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Gender Inequality around the World

on Sun, 03/10/2013 - 17:58
Friday, March 8 2013 was the International Women's Day 2013 and the last day of a two-day course/workshop on measuring and monitoring inequalities on health, that I was attending. While appreciating women attending this course and recognizing their contribution to public health, I thought it would be interesting to write about gender inequalities, the two main topics of the day  "Inequality" and "Women's day". 
Fortunately, as part of the Human Development Reports 2012, the United Nation Development Program (UNDP), has developed the Gender Inequality Index (GII), a metric to measure the disparities between women and men having into account three main dimensions: health, empowerment and labor market. 
UNDP Human Development Reports defines Gender Inequality Index (GII) as follow:
The Gender Inequality Index (GII) reflects women’s disadvantage in three dimensions—reproductive health, empowerment and the labor market—for as many countries as data of reasonable quality allow. The index shows the loss in human development due to inequality between female and male achievements in these dimensions. It ranges from 0, which indicates that women and men fare equally, to 1, which indicates that women fare as poorly as possible in all measured dimensions. The health dimension is measured by two indicators: maternal mortality ratio and the adolescent fertility rate. The empowerment dimension is also measured by two indicators: the share of parliamentary seats held by each sex and by secondary and higher education attainment levels. The labor dimension is measured by women’s participation in the work force. The Gender Inequality Index is designed to reveal the extent to which national achievements in these aspects of human development are eroded by gender inequality, and to provide empirical foundations for policy analysis and advocacy efforts.
This diagram illustrates the framework and components of the Gender Inequality Index.
The GII provides insights into gender disparities in 146 countries. It can be useful to help governments, organizations, civil society and the general public understand the gaps between women and men. GII as any other global composite index, is constrained by the need for international comparability, but it could be readily adapted for use at the national or local level.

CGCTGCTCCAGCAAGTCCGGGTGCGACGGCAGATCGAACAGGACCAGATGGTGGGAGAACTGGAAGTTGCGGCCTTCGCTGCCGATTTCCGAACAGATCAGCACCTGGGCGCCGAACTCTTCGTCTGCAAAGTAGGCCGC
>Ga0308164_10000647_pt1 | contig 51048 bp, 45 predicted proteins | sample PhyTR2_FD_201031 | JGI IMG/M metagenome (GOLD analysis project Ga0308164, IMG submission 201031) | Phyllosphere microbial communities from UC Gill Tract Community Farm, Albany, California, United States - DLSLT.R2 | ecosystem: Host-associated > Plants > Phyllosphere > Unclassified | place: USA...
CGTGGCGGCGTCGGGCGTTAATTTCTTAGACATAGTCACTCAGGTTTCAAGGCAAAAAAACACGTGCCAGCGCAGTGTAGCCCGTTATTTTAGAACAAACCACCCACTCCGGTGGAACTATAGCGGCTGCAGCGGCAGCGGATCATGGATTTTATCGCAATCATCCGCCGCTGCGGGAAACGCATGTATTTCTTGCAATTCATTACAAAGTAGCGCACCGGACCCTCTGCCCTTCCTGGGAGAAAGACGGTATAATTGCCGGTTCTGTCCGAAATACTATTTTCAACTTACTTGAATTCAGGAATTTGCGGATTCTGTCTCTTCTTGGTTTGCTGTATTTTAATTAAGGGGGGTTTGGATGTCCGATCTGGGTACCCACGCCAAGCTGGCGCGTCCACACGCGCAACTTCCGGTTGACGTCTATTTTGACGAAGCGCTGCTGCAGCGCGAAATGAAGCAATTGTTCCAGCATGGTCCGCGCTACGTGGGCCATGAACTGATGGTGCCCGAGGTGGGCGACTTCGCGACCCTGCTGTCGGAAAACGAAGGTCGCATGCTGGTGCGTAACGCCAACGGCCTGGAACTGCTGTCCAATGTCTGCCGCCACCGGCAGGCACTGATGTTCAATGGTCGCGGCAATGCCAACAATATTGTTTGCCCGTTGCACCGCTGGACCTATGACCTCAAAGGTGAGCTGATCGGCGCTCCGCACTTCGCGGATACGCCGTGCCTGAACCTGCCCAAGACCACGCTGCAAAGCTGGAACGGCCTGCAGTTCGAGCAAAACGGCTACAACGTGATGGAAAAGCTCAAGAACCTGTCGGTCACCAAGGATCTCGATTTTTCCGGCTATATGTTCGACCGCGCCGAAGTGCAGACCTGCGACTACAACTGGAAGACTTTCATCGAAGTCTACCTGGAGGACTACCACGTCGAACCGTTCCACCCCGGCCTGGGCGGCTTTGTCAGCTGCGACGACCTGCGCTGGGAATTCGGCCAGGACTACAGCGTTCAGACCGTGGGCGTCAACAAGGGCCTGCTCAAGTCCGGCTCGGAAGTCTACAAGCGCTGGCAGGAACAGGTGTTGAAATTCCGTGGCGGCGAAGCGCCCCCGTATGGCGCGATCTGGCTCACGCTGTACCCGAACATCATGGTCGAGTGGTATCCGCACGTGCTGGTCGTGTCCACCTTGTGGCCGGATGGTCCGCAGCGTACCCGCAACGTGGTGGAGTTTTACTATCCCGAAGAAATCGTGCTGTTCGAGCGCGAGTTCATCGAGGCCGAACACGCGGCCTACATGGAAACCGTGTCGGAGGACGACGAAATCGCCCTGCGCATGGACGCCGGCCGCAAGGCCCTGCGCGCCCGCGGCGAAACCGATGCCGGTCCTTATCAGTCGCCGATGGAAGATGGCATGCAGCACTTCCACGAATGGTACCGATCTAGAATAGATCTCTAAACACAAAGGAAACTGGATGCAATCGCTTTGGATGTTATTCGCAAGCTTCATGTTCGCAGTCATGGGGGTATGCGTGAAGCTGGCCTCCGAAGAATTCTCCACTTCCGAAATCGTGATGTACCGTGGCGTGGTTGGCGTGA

In the context of the Human Development Index, GII can be interpreted as a percentage loss to potential human development due to shortfalls in the dimensions included.
The Gender Inequality around the World visualization below shows a global overview of the situation, distribution and trends of the GII in the World.
In 2011, the world average score of the GII is 0.492, reflecting a percentage loss in achievement of human development across the three dimensions due to gender inequality of 49.2%. Regional averages range from 31% in Europe and Central Asia, to 61% in Sub-Saharan Africa. At the country level losses due to gender inequality range from 4.9% in Sweden (best situation), to 76.9% in Yemen (worst situation). Sub-Saharan Africa, South Asia and the Arab States suffer the largest losses due to gender inequality with 61%, 60.1% and 56.3% respectively. Regional patterns reveal that reproductive health is the largest contributor to gender inequality around the world – women in Sub-Saharan Africa, with a massive 73% loss, suffer the most in this dimension, followed by South Asia (65.9%) and the Arab States and Latin America and the Caribbean (each with 62.5% loss). The Arab States and South Asia are both also characterized by relatively weak female empowerment.
At the country level, Yemen, Chad, Niger, Mali, Democratic Republic of Congo, Afghanistan, Papua New Guinea, Liberia, Central African Republic and Sierra Leone are the top ten countries in the world with the higher inequalities between women and men in 2011 with GII values from 0.66 to 0.77 or in other words, 66% to 77% of loss in achievement of human developments due to gender inequality. In the opposite side, the top ten countries with the better situation are France, Iceland, Singapore, Germany, Norway, Finland, Switzerland, Denmark, Netherlands and Sweden with GII values from 0.11 to 0.05.
According to GII from 1995 to 2011, most of the countries has experienced improvement in gender inequality, having Lao People's Democratic Republic, Bolivia (Plurinational State of), Morocco, United Arab Emirates, Albania, Kuwait and Tajikistan with significant improvement. In spite of this progress, still persist significant gender gaps between women and men that should be address in order to improve the human development.
Government, civil society and the general public should continue paying attention to reproductive health, education and labor force participation of  women mainly at local and national levels.   
P.S. The data visualization in this article was picked as Tableau Public Visualization of the Day on March 13th, 2013
Tableau Public Visualization of the Day, January 15th, 2013



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